Understanding the concept of epigenetics further can really aid researchers and how to properly use stem cells. Stem cells have been a keen interest to epigenetics because may eventually become possible to dictate what tissue type a stem cell will develop into by studying the epigenetic changes that determine how cells develop. Generally, epigenetics can be a step to a future where we, as a society, can have control over our hereditary genes. By us having control of something we once believed was just fate, we can finally expand the percentages of people living a gratifying life.

Works Cited Allis, C. David, Thomas Jenuwein, and Danny Reinberg. Epigenetics. Cold Spring Harbor, NY: Cold Spring Harbor Laboratory, 2007. “EPIGENETICS AND INHERITANCE. ” Epigenetics and Inheritance. 21 Nov. 2012. <http://learn. genetics. utah. edu/content/epigenetics/inheritance/>. “Epigenetics. ” PBS. PBS, n. d. Web. 28 Nov. 2012. <http://www. pbs. org/wgbh/nova/body/epigenetics. html>. Francis, Richard C. Epigenetics:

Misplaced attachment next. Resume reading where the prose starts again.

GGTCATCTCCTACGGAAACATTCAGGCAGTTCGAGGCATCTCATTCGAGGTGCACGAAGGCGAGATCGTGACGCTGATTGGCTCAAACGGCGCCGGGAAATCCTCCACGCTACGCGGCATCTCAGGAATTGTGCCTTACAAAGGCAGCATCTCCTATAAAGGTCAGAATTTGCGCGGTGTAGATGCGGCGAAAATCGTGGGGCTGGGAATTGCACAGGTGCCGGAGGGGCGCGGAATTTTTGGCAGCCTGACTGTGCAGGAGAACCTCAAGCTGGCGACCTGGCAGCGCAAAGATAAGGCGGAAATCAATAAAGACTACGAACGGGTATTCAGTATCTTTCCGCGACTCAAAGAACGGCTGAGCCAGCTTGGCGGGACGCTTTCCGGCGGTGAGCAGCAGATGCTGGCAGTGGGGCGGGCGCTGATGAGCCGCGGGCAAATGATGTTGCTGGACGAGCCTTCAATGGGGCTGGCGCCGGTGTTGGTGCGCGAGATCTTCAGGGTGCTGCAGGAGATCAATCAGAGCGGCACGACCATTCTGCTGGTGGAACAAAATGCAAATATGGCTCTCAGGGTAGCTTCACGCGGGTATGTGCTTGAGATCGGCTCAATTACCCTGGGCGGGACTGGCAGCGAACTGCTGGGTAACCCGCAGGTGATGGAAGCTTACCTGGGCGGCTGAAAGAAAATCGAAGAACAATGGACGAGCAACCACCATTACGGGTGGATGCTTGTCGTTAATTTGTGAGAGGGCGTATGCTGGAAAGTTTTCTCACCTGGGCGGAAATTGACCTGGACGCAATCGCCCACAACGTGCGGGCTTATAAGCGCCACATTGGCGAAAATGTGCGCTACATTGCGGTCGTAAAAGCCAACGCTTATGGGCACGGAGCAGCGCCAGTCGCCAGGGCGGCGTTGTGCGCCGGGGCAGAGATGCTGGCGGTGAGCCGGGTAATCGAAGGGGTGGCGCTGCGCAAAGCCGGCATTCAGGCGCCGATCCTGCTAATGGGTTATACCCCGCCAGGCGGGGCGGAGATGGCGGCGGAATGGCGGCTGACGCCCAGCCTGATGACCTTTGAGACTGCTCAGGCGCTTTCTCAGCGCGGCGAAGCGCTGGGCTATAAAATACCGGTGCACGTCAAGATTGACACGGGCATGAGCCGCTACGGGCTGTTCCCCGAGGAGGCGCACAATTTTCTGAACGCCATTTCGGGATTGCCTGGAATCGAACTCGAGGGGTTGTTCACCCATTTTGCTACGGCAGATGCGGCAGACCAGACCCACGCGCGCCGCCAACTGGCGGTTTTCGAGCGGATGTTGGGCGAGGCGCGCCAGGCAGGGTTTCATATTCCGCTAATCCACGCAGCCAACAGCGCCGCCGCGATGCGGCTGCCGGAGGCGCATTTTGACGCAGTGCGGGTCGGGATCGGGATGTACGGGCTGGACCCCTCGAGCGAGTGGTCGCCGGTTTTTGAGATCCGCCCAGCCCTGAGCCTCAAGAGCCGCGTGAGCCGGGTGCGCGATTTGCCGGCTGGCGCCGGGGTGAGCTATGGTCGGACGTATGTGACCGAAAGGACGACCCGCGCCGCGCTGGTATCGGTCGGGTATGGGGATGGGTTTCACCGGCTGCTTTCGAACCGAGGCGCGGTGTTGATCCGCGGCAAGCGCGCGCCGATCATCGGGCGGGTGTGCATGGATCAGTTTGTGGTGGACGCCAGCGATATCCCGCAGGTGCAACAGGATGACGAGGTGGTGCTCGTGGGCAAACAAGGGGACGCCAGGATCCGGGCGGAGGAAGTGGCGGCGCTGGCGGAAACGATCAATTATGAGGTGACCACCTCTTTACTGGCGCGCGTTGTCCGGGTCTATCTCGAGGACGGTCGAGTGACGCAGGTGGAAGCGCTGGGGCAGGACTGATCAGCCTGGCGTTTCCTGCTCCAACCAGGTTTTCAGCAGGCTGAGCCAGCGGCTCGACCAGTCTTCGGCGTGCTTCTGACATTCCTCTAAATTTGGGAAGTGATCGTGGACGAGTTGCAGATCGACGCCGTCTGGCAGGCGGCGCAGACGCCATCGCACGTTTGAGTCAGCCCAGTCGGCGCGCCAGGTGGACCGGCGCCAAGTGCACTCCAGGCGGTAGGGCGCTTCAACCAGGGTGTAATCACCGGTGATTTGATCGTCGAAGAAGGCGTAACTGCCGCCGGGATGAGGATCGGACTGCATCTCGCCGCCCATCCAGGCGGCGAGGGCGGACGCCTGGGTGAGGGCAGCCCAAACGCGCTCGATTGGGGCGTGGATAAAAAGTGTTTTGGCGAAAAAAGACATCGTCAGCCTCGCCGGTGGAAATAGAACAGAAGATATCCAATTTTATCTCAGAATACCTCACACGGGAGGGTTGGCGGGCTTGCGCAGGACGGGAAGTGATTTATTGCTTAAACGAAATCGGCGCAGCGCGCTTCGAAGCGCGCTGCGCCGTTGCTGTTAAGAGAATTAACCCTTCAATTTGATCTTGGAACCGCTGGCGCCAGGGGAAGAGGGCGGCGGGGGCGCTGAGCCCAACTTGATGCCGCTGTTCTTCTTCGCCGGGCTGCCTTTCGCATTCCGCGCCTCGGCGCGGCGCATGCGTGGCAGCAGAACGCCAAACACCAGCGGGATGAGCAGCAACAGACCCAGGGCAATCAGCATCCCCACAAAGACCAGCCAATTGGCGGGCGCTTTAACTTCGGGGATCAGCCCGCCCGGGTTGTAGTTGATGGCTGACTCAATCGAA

The Ultimate Mystery of Inheritance. New York: W. W. Norton, 2011. Goldberg, Aaron D., David Allis, and Emily Bernstein. “Epigenetics: A Landscape Takes Shape. ” Leading Edge Essay.

The Rockefeller University, 16 Oct. 2001. Web. 21 Nov. 2012. <http://www. google. com/url? sa=t&rct=j&q=&esrc=s& source=web&cd=8&ved=0CGcQFjAH&url=http%3A%2F%2Fwww. stanf ord. edu%2Fclass%2Fcs273a%2Fpapers. spr07%2F10%2Fepigenetics. pdf&ei=L6W2UMvTFtSFqQGolYDYDg&usg=AFQjCNEwf- _L_huQ_1AnQ1uZ4MVERwLnLQ&sig2=A8CbMNcOcOHk8jA8LiA9wg>. Lederman, Lynne. “Epigenetics. ” BioTechniques 41. 5 (2006): 523-27. Print.